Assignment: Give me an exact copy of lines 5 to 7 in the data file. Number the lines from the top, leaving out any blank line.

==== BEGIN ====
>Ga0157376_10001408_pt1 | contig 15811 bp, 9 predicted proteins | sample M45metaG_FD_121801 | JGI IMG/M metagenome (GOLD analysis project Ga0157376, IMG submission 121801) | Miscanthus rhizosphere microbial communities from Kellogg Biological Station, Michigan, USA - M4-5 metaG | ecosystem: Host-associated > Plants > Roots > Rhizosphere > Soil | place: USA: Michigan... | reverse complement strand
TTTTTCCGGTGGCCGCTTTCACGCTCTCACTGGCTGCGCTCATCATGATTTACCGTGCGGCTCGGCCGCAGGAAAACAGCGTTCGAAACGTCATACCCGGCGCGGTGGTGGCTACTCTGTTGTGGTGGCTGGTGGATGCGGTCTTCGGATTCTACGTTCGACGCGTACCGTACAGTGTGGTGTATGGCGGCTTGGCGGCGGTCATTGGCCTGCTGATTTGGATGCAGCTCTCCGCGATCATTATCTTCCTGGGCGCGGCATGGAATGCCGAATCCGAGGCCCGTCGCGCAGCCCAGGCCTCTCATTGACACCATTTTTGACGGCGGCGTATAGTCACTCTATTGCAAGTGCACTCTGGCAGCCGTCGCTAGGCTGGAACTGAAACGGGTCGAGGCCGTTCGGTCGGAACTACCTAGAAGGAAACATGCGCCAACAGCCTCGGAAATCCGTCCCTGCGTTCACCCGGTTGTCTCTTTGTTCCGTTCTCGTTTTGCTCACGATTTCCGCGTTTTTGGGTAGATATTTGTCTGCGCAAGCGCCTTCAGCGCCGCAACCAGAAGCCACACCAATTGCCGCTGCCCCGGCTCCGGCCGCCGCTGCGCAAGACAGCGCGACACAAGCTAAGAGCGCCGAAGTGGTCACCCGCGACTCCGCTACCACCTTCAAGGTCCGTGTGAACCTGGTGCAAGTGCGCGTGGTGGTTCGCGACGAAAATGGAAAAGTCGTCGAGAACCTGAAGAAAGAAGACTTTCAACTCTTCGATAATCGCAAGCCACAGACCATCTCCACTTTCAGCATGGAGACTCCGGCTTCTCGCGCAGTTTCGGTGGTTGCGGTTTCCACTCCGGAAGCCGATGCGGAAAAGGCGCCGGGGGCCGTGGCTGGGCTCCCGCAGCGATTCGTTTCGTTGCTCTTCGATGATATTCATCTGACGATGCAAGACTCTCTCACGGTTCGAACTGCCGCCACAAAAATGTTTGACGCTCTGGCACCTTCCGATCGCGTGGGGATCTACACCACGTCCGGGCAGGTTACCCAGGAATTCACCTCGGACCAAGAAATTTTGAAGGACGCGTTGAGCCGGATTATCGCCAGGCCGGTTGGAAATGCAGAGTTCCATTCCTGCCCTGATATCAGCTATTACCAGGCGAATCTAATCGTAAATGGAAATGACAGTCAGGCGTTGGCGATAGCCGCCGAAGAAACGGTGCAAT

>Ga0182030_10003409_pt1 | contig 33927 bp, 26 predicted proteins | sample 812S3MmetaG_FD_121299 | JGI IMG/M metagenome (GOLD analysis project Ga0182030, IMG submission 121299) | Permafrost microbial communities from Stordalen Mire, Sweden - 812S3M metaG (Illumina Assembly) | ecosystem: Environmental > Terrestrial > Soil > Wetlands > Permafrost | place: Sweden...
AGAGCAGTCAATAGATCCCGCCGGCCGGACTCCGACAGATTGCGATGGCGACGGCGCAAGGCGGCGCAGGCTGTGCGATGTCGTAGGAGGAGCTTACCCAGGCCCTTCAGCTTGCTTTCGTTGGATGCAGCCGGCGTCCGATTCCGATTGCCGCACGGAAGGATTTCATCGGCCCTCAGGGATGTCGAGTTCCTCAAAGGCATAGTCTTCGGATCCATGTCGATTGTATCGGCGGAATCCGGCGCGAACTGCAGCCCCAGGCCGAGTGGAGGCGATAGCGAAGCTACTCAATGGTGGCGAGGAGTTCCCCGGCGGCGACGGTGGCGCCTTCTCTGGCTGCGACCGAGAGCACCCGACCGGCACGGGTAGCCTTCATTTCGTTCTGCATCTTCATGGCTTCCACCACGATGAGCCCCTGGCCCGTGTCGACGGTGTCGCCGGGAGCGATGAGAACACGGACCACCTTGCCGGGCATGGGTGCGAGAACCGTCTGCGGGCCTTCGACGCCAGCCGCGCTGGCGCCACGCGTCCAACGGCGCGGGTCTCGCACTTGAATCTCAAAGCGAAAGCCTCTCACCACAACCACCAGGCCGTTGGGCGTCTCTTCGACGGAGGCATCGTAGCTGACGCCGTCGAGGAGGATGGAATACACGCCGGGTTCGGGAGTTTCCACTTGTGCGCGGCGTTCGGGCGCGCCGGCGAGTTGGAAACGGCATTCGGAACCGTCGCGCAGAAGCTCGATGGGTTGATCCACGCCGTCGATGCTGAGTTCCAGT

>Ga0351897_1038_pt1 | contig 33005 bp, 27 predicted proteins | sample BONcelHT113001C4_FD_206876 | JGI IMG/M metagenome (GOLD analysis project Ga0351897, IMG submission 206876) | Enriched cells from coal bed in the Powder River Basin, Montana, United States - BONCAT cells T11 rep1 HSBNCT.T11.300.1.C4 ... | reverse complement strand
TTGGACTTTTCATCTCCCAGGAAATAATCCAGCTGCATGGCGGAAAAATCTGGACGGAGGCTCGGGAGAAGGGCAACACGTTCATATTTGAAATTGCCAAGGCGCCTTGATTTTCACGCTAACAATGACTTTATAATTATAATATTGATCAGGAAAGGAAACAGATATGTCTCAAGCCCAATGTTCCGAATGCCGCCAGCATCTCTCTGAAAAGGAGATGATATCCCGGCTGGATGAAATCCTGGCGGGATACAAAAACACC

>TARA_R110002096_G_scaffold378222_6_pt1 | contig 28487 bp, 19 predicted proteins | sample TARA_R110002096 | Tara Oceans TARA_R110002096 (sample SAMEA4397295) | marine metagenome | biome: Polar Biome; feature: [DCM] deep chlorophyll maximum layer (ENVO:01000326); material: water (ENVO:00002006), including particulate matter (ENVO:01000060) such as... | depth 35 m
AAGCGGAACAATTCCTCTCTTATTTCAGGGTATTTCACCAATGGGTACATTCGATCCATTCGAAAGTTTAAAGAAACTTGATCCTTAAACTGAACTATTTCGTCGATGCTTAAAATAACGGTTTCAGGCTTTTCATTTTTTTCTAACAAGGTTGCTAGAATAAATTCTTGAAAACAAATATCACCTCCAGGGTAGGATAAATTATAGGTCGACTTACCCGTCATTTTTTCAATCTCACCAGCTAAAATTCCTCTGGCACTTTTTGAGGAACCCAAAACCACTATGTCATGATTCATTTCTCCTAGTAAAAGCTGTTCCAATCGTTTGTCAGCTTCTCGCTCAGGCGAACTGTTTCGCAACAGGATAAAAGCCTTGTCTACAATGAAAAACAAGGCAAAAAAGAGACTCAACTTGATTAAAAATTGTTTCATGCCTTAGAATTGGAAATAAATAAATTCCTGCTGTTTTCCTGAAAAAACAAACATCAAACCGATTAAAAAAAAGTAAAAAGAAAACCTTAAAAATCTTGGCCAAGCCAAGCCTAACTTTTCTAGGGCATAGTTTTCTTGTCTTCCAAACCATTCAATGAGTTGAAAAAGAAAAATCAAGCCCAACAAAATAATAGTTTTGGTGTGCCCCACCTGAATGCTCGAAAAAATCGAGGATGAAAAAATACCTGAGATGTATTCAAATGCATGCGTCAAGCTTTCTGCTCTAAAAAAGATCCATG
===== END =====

>Ga0351897_1038_pt1 | contig 33005 bp, 27 predicted proteins | sample BONcelHT113001C4_FD_206876 | JGI IMG/M metagenome (GOLD analysis project Ga0351897, IMG submission 206876) | Enriched cells from coal bed in the Powder River Basin, Montana, United States - BONCAT cells T11 rep1 HSBNCT.T11.300.1.C4 ... | reverse complement strand
TTGGACTTTTCATCTCCCAGGAAATAATCCAGCTGCATGGCGGAAAAATCTGGACGGAGGCTCGGGAGAAGGGCAACACGTTCATATTTGAAATTGCCAAGGCGCCTTGATTTTCACGCTAACAATGACTTTATAATTATAATATTGATCAGGAAAGGAAACAGATATGTCTCAAGCCCAATGTTCCGAATGCCGCCAGCATCTCTCTGAAAAGGAGATGATATCCCGGCTGGATGAAATCCTGGCGGGATACAAAAACACC

>TARA_R110002096_G_scaffold378222_6_pt1 | contig 28487 bp, 19 predicted proteins | sample TARA_R110002096 | Tara Oceans TARA_R110002096 (sample SAMEA4397295) | marine metagenome | biome: Polar Biome; feature: [DCM] deep chlorophyll maximum layer (ENVO:01000326); material: water (ENVO:00002006), including particulate matter (ENVO:01000060) such as... | depth 35 m